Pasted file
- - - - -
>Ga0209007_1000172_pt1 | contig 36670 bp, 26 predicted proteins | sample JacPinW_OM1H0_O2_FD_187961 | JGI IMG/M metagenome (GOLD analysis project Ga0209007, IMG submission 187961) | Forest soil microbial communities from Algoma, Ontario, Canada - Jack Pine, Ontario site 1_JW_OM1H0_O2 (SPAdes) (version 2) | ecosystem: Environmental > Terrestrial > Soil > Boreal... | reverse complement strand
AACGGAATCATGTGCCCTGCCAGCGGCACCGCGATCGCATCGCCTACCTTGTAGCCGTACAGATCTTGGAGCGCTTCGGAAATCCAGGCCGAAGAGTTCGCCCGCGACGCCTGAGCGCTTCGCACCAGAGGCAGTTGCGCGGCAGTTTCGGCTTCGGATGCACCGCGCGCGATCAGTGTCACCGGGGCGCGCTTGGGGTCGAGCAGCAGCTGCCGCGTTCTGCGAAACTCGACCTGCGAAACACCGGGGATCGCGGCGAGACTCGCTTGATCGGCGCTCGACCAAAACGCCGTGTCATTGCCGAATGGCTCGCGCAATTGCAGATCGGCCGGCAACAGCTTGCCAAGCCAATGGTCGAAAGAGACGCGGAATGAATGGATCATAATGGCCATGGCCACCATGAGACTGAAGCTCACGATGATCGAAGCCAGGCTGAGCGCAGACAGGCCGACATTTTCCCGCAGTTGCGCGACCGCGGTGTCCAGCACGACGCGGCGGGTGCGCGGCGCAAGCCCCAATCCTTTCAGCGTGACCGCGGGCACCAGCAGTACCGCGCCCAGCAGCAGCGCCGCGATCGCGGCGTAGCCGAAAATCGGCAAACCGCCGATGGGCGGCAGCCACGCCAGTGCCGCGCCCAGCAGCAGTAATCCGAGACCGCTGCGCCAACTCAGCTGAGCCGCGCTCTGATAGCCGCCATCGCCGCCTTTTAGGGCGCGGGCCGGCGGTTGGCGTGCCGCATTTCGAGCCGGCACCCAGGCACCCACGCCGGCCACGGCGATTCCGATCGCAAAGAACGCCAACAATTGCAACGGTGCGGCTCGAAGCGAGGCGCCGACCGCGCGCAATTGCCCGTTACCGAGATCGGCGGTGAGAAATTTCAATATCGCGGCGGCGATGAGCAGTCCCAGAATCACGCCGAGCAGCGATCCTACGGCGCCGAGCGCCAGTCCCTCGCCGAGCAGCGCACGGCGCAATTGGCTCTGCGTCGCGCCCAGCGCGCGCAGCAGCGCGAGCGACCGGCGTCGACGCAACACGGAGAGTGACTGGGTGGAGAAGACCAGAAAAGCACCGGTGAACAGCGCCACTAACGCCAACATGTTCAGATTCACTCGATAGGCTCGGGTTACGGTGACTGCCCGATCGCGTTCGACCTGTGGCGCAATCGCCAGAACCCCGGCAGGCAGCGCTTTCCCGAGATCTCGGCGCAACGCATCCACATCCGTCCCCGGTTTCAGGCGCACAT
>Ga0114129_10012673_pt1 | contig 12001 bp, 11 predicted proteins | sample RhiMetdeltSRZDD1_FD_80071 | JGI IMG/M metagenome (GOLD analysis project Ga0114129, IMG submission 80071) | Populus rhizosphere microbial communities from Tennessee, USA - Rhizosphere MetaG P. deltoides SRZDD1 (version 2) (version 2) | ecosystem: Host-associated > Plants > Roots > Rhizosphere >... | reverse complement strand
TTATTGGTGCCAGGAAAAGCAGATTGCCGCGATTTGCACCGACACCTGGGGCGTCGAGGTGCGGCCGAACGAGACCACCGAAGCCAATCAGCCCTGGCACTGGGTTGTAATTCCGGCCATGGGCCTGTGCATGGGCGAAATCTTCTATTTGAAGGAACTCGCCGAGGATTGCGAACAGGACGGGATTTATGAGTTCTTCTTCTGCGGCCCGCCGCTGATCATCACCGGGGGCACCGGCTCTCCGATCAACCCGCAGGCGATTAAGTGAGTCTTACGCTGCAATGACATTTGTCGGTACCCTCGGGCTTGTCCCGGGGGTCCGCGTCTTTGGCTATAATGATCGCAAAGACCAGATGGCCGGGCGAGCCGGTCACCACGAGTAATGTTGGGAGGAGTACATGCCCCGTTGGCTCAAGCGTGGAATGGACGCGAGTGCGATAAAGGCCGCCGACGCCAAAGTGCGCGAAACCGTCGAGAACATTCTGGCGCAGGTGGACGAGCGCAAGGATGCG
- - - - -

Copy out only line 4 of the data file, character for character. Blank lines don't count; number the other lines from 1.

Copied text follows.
TTATTGGTGCCAGGAAAAGCAGATTGCCGCGATTTGCACCGACACCTGGGGCGTCGAGGTGCGGCCGAACGAGACCACCGAAGCCAATCAGCCCTGGCACTGGGTTGTAATTCCGGCCATGGGCCTGTGCATGGGCGAAATCTTCTATTTGAAGGAACTCGCCGAGGATTGCGAACAGGACGGGATTTATGAGTTCTTCTTCTGCGGCCCGCCGCTGATCATCACCGGGGGCACCGGCTCTCCGATCAACCCGCAGGCGATTAAGTGAGTCTTACGCTGCAATGACATTTGTCGGTACCCTCGGGCTTGTCCCGGGGGTCCGCGTCTTTGGCTATAATGATCGCAAAGACCAGATGGCCGGGCGAGCCGGTCACCACGAGTAATGTTGGGAGGAGTACATGCCCCGTTGGCTCAAGCGTGGAATGGACGCGAGTGCGATAAAGGCCGCCGACGCCAAAGTGCGCGAAACCGTCGAGAACATTCTGGCGCAGGTGGACGAGCGCAAGGATGCG